I was a big fan of Mercedes Lackey in high school, but that was over a decade ago and I haven’t read any of her books since. Unfortunately, this one kind of bored me. I’m not sure whether that’s because I just outgrew her, or whether her collaboration with James Mallory was lackluster (I’ve never read anything by Mallory, so I’ve got no idea what his books are generally like).
Neither of the two main characters were particularly likable; they were both stereotypical and one-dimensional as fantasy characters go. There were no surprises in the plot. The writing was emotionless and often wooden, even when it tried to convey emotions or action, and the result is a profound lack of emotional investment on the reader’s part. Any of the characters could have died and I honestly wouldn’t have cared.
The book did do one thing well: Bisochim, the Wildmage who wants to restore balance in the world by reawakening forces of Darkness (thereby balancing out the forces of Light, which are currently dominant), is an excellent, nuanced character. Even though he’s set up as the villain of the story, there is some ambiguity about whether what he’s attempting is actually right or wrong. Certainly his intentions and motives are positive; he truly believes that what he’s doing is right, and his reasoning is logical. The reader is left to (mostly) wonder whether he’s just pragmatic to a fault, or whether something nefarious might be influencing his judgment. I appreciate a well-rounded villain with valid (if misguided) motives. Almost nobody sets out to be evil simply for evil’s sake, so authors using that as a motivation always strikes me as a cop-out.
Ultimately, this is a pretty simple high fantasy book in terms of plot, characterization, and writing style. I liked it enough to finish it, but not enough to continue with the sequels.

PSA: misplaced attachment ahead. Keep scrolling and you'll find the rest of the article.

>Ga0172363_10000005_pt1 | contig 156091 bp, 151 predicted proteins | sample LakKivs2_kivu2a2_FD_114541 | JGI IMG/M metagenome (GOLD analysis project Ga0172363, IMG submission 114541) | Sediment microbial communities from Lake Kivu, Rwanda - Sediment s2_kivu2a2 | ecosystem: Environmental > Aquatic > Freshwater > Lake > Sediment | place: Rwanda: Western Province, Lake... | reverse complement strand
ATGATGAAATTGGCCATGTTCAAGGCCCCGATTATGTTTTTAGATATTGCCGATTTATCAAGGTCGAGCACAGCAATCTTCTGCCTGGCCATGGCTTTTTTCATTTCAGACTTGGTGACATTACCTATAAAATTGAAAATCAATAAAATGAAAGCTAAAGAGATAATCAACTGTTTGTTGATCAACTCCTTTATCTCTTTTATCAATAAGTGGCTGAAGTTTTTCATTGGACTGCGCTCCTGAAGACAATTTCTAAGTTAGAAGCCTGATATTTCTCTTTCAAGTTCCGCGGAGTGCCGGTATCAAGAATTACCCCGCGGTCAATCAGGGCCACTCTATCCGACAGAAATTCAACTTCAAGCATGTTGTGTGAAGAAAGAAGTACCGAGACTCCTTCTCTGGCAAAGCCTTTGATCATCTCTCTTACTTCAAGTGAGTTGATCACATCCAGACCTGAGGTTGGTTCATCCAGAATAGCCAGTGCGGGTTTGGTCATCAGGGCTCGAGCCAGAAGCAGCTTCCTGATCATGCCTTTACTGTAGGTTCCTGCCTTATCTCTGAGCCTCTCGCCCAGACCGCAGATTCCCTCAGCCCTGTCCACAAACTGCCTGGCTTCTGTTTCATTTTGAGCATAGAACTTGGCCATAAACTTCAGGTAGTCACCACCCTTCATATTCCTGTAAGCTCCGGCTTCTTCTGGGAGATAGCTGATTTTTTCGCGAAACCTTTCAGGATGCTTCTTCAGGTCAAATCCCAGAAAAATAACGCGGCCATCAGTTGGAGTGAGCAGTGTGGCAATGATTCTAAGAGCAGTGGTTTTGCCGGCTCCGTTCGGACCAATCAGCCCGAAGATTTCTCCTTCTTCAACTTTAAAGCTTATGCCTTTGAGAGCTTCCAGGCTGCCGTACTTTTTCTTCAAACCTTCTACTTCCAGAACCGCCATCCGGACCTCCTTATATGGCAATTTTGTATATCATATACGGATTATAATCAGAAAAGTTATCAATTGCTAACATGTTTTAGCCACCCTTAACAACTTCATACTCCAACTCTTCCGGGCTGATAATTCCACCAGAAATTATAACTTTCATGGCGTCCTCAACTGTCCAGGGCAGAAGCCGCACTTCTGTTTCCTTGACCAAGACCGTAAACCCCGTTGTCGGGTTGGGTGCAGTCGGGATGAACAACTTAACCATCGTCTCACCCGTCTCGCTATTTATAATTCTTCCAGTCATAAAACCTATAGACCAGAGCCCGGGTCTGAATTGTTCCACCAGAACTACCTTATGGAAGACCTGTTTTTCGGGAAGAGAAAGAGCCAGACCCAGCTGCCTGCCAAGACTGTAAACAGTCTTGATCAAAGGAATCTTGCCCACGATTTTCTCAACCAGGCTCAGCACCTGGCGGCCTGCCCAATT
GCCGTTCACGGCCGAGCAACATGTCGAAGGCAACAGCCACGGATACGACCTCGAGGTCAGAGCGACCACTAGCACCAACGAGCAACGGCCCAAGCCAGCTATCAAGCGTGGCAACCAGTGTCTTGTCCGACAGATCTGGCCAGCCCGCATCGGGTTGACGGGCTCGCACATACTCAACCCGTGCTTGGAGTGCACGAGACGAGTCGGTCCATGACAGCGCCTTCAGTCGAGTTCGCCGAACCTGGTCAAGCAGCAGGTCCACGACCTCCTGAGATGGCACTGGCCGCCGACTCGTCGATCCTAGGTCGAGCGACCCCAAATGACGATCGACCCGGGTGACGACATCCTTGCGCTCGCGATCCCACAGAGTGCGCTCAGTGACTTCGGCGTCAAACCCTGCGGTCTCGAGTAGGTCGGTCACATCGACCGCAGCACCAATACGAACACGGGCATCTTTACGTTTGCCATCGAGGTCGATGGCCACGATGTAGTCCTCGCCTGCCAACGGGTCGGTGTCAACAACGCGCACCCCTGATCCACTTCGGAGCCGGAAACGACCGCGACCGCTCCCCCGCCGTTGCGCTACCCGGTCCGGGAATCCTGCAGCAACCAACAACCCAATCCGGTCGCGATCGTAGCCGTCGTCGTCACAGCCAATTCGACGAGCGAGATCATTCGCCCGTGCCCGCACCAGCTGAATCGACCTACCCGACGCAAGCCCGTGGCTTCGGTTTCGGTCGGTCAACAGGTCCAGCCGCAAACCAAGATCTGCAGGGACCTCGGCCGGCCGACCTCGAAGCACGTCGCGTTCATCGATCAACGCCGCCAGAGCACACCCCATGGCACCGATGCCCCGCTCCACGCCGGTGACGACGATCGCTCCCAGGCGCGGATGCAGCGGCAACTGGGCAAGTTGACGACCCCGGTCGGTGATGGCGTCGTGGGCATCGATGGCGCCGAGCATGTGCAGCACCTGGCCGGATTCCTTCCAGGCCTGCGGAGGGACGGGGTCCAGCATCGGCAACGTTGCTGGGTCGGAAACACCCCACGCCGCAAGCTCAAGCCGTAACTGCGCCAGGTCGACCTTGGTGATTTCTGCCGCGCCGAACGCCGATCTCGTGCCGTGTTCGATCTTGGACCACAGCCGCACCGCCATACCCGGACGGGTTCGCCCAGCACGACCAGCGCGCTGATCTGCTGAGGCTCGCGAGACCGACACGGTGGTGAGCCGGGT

The Phoenix Unchained by Mercedes Lackey, James Mallory
Series: The Enduring Flame Trilogy #1
Reading Challenge Category: A book you borrowed/received as a gift
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After a thousand years of peace, much Magick has faded from the world. The Elves live far from humankind. There are no High Mages, and Wild Mages are seen only rarely. Bisochim, a powerful Wild Mage, is determined to reintroduce Darkness to the world, believing that it is out of Balance.
Tiercel, a young Armethalian nobleman, is convinced that High Magick is not just philosophy. He attempts a spell--and draws the unwelcome attention of Bisochim. Tiercel survives Bisochim's attack and begins trying to turn himself into a High Mage.
Next in line to be Harbormaster of Armethalieh, Harrier instead finds himself regularly saving Tyr's life and meeting magickal people and creatures. To Harrier's dismay, it seems that he must become a hero.
In The Phoenix Unchained, Harrier and Tiercel begin a marvelous journey to uncover their destinies. Along the way, they meet a charming female centaur, several snooty Elves, and the most powerful dragon their world has ever known.